Appeal from the Circuit Court of Henry County; the Hon. DAN H.
McNEAL, Judge, presiding. Reversed and remanded.
This is an appeal by a plaintiff from a judgment entered on a not guilty verdict. The case involves a head-on collision occurring April 3, 1959, at 4:45 p.m. on a country road about two miles east of Route 78 near Annawan, Illinois. It was a sunny day, and the road was dry.
The condition of the road and surrounding terrain have some importance in this case. The point of collision was just east of the crest of a hill, but there were high banks on each side of the road and no drainage ditch. The roadway between the high banks was only 14 feet wide, and the surface was of sand and gravel with an oil strip down the center about nine feet wide. The drivers of vehicles going over the crest would not be able to see a car coming from the opposite direction until the crest was passed.
The plaintiff was driving up the steep slope from the east and the defendant came over the crest of the hill from the west.
Both drivers were severely injured, and the defendant suffered retrograde amnesia as a result of trauma incurred in the collision. Because of the amnesia, the trial court permitted the defendant and four other witnesses to testify as to habits of care on the part of the defendant. Objections to this testimony were overruled, and these rulings constitute the principal error assigned on this appeal.
The defendant's brief cites Campbell v. Ragel, 7 Ill. App.2d 301, 129 N.E.2d 451, to the effect that this testimony is admissible in a case where a party suffers from amnesia and there are no eyewitnesses. As a matter of fact there was no testimony offered or received in that case concerning habits of due care. There was no eyewitness to the actual collision, but there was a witness who had observed the vehicles shortly before impact, and he testified to their relative positions when he saw them. The actual holding of the court was that the testimony of this witness detailed sufficient circumstances upon which the jury could properly find the victim of amnesia was driving with due care at the time.
We agree in principle with the ruling that circumstances are sufficient to provide a basis for an inference as to due care or lack thereof. We also agree that in a case of amnesia habits of due care may be admitted if there are no eyewitnesses available. The question is thus presented whether in this case it is a fact that there were no eyewitnesses available.
Examination of the evidence in the case discloses that there was one witness who lived about a half mile from the scene of the collision. He testified that while working in his yard, he saw the defendant traveling toward the place where the high banks shut off his view; that he saw it for a distance of about 100 feet, and he estimated its speed at 50 to 60 miles per hour.
While this witness did not see the actual collision, his testimony, according to the Campbell case above cited, would present a circumstance which could be considered by the jury considering the fact that vehicles going both ways would be likely to operate on the oil portion in the middle of the road, and that to pass, it would be necessary for both vehicles to have the right wheels off on the sand shoulders, and with very little clearance between the cars under these conditions. The jury might very well find that a speed of 50 to 60 miles per hour was too dangerous and that such operation amounted to negligence, under the conditions.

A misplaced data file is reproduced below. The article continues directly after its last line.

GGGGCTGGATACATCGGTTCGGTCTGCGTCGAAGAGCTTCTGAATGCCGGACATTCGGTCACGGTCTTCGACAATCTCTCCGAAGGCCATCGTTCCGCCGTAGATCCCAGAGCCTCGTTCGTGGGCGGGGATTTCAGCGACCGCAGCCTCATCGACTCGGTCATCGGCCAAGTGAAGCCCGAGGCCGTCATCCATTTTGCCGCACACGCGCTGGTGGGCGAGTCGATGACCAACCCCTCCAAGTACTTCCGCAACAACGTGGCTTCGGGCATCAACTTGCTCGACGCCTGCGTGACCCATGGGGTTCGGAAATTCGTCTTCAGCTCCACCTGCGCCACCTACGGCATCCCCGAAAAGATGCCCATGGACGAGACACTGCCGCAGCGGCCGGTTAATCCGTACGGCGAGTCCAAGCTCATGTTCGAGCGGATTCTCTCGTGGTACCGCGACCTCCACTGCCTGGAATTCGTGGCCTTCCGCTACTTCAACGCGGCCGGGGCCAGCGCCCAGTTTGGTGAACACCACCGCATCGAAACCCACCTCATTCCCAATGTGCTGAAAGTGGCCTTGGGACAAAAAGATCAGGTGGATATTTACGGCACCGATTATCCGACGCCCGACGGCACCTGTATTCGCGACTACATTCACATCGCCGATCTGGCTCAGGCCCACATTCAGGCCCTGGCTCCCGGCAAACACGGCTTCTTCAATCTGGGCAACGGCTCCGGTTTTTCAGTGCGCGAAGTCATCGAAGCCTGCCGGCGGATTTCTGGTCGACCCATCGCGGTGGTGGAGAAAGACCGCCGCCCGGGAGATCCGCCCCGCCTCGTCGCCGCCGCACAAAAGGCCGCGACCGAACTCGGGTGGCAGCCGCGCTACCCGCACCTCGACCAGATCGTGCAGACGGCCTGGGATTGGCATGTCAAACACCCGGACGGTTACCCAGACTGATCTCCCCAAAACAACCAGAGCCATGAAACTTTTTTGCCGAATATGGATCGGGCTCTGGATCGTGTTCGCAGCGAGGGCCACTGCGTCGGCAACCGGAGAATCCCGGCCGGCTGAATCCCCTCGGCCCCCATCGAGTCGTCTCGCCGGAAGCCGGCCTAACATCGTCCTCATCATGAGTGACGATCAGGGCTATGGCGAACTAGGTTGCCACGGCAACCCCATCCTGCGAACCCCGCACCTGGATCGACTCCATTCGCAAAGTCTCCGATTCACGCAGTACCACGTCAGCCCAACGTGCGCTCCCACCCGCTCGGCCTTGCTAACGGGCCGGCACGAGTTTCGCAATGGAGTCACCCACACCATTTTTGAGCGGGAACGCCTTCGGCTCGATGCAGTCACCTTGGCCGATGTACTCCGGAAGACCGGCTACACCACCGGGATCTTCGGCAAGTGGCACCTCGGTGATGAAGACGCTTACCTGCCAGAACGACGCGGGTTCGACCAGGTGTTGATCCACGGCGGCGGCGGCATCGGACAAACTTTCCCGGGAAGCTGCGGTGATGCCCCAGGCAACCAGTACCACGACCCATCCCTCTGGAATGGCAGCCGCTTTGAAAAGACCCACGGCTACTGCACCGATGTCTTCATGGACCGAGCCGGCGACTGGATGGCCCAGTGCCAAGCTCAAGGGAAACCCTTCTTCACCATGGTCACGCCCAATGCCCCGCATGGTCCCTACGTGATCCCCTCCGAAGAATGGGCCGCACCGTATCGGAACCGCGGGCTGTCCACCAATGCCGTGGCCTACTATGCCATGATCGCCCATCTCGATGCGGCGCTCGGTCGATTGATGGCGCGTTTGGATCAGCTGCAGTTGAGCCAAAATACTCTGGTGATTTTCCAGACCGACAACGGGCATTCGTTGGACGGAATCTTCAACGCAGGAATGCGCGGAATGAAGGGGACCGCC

Next the testimony of the plaintiff himself concerning the collision was as follows:
"The first time I saw the Verkruyse vehicle it just popped over the hill. It came over the hill, popped over the hill, approximately in the center of the road. . . . The wheels sort of dropped from under it like it was real light. At the time when it came down, the body fell back over the wheels like. Then it came into me. At the time it was on my side of the road. . . . By `my side of the road' I mean the north side. . . . When I first saw Bruce's car, it was directly in the center of the road as it proceeded towards me. Within a few seconds it just came over right at me on my side of the road. . . . It went into a slide. By that I mean the car itself wasn't coming straight. The back end was just a little to the side of the front end."
In view of this detailed testimony by a competent witness purporting to give the facts as to what actually happened, we find it impossible to hold that there was no eyewitness to this incident.
In Petro v. Hines, 299 Ill. 236, 132 N.E. 462, involving a death, the court held "Where there is an eyewitness who saw the infliction of the injury, the jury must determine from the testimony from this witness and from the facts and circumstances surrounding the injury whether deceased was careful or negligent, and in such case evidence of the habits of deceased as to care and prudence are not admissible." The court added, that to question the veracity of the one witness does not affect the incompetency of the habit testimony.
In Scally v. Flannery, 292 Ill. App. 349, 11 N.E.2d 123, the defendant was called as a witness for plaintiff and testified fully as to the facts regarding the injury. Testimony as to careful habits of the plaintiff was then offered and admitted over ...